Sen. Orrin Hatch, R-Utah, managed to fly his flag-protection amendment to the Constitution through his Senate Judiciary Committee on Wednesday.
The panel, chaired by Hatch, passed it on a mostly party-line vote of 10-7. It now goes to the full Senate. The House passed an identical version on a 310-114 vote last year.Hatch has constantly pushed the amendment since the U.S. Supreme Court ruled in 1989 that flag burning and desecration is a protected form of free speech.
Hatch last brought the amendment to a full Senate vote in 1995 - when it failed by three votes to attain the necessary two-thirds majority. Sen. Bob Bennett, R-Utah, was one of only four Republicans who opposed it then, saying it could hurt the Constitution more than it would help the flag.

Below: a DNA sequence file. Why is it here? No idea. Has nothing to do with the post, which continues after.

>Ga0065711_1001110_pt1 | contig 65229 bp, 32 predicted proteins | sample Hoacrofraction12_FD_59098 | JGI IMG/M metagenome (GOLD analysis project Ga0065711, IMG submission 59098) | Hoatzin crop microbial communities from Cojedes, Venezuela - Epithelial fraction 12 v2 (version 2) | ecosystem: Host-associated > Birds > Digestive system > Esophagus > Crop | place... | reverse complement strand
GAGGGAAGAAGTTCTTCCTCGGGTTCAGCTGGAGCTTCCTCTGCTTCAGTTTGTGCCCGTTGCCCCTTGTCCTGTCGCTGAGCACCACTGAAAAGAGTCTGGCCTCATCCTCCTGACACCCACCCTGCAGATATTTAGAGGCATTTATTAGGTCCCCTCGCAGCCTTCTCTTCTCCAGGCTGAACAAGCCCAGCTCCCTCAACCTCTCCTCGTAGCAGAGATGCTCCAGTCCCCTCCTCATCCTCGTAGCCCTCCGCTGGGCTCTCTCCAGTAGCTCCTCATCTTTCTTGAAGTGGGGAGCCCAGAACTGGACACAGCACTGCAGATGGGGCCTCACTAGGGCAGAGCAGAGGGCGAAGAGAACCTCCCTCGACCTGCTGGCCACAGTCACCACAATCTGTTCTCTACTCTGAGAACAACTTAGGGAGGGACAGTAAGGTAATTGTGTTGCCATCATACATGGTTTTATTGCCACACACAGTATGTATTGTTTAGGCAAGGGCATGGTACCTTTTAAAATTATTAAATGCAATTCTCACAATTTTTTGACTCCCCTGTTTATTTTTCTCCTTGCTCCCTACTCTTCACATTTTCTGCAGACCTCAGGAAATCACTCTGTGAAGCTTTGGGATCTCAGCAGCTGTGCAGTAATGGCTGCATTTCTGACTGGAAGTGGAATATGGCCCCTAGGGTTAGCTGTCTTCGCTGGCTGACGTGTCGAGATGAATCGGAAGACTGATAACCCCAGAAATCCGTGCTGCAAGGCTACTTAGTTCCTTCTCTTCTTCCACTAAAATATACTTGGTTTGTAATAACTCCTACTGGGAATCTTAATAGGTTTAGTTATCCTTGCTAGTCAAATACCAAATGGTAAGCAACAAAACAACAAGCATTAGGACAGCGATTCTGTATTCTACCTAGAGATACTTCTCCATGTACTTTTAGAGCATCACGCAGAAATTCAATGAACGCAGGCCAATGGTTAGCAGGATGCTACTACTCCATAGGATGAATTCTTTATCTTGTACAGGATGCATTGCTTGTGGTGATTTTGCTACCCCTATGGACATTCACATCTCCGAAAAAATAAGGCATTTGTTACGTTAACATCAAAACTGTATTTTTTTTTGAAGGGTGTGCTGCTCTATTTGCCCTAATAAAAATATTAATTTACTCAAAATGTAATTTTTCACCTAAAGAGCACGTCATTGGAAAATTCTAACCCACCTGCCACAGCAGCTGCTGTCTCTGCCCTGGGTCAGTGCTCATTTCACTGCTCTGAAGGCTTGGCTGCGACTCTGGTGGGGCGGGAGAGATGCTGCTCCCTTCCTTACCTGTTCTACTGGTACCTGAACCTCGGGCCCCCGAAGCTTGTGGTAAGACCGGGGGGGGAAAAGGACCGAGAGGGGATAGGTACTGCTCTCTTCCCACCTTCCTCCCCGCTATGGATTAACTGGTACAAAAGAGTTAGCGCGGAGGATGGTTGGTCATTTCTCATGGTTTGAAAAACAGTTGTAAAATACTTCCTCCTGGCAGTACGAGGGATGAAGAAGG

But Hatch continued his arguments Wednesday that the flag is a unique symbol that deserves unique protection.
"Restoring legal protection to the American flag by a Constitutional amendment would not infringe on a person's freedom of expression, through speech, idea or thought. It merely prevents conduct with respect to one unique symbolic object, our nation's flag," he said.
Hatch added, "The flag represents in a way nothing else can the common bond shared by an otherwise diverse people. Whatever our differences of party, race, religion, or socioeconomic status, the flag reminds us that we are very much one people."
However critics have argued that the flag represents freedom, including the freedom to desecrate it, and worry about any infringements on free speech.
Hatch noted that 46 states have passed resolutions urging Congress to send a flag protection amendment to the states for ratification, and that national polls have shown overwhelming support for it.
For an amendment to be made part of the Constitution, it must pass both houses of Congress by two-thirds majorities and then be ratified by three-fourths of the state legislatures.
Hatch's proposed amendment reads: "The Congress shall have power to prohibit the physical desecration of the flag of the United States."